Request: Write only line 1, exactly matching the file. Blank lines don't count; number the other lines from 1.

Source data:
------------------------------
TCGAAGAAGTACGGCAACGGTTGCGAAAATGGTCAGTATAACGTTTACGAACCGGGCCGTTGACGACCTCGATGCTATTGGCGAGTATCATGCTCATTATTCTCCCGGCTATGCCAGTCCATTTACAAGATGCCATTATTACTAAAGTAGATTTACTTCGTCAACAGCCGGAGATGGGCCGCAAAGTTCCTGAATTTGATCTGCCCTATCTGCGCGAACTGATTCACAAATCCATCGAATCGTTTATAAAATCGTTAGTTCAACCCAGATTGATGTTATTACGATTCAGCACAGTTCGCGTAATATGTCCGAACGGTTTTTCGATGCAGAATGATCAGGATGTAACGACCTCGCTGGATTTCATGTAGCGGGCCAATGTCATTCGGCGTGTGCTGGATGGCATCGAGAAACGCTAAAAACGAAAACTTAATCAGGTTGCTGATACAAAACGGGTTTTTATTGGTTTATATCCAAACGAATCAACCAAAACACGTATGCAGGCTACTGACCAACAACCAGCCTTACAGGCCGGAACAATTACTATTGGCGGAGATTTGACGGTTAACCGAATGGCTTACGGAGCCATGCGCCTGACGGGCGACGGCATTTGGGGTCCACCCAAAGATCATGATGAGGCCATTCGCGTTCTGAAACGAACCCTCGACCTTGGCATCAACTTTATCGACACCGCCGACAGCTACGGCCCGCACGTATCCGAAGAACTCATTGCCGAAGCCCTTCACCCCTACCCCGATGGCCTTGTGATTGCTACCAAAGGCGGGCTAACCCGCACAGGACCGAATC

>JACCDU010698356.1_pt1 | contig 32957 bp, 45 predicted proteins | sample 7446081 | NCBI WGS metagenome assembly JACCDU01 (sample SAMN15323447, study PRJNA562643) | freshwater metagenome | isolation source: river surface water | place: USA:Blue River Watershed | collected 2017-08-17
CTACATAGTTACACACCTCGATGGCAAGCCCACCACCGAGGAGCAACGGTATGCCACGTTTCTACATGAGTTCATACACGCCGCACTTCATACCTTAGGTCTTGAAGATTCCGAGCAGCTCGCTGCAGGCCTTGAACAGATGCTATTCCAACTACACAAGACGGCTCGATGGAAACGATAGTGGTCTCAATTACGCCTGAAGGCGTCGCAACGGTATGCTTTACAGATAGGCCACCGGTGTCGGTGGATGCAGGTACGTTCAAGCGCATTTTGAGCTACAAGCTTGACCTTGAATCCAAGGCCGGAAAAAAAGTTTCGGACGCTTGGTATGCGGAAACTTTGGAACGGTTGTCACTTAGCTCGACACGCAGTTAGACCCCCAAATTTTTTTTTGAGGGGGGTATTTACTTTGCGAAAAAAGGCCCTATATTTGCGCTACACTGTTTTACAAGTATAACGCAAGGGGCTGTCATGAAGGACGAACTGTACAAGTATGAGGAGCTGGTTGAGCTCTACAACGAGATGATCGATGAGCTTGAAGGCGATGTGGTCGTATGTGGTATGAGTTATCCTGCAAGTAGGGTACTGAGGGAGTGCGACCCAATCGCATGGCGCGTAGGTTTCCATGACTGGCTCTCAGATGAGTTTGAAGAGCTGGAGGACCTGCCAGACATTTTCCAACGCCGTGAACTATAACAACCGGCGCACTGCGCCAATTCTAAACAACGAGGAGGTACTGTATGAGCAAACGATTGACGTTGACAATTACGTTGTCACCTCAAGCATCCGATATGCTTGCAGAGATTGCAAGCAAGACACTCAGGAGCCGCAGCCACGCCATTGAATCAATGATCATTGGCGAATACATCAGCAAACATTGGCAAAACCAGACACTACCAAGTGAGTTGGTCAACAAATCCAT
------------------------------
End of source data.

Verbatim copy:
TCGAAGAAGTACGGCAACGGTTGCGAAAATGGTCAGTATAACGTTTACGAACCGGGCCGTTGACGACCTCGATGCTATTGGCGAGTATCATGCTCATTATTCTCCCGGCTATGCCAGTCCATTTACAAGATGCCATTATTACTAAAGTAGATTTACTTCGTCAACAGCCGGAGATGGGCCGCAAAGTTCCTGAATTTGATCTGCCCTATCTGCGCGAACTGATTCACAAATCCATCGAATCGTTTATAAAATCGTTAGTTCAACCCAGATTGATGTTATTACGATTCAGCACAGTTCGCGTAATATGTCCGAACGGTTTTTCGATGCAGAATGATCAGGATGTAACGACCTCGCTGGATTTCATGTAGCGGGCCAATGTCATTCGGCGTGTGCTGGATGGCATCGAGAAACGCTAAAAACGAAAACTTAATCAGGTTGCTGATACAAAACGGGTTTTTATTGGTTTATATCCAAACGAATCAACCAAAACACGTATGCAGGCTACTGACCAACAACCAGCCTTACAGGCCGGAACAATTACTATTGGCGGAGATTTGACGGTTAACCGAATGGCTTACGGAGCCATGCGCCTGACGGGCGACGGCATTTGGGGTCCACCCAAAGATCATGATGAGGCCATTCGCGTTCTGAAACGAACCCTCGACCTTGGCATCAACTTTATCGACACCGCCGACAGCTACGGCCCGCACGTATCCGAAGAACTCATTGCCGAAGCCCTTCACCCCTACCCCGATGGCCTTGTGATTGCTACCAAAGGCGGGCTAACCCGCACAGGACCGAATC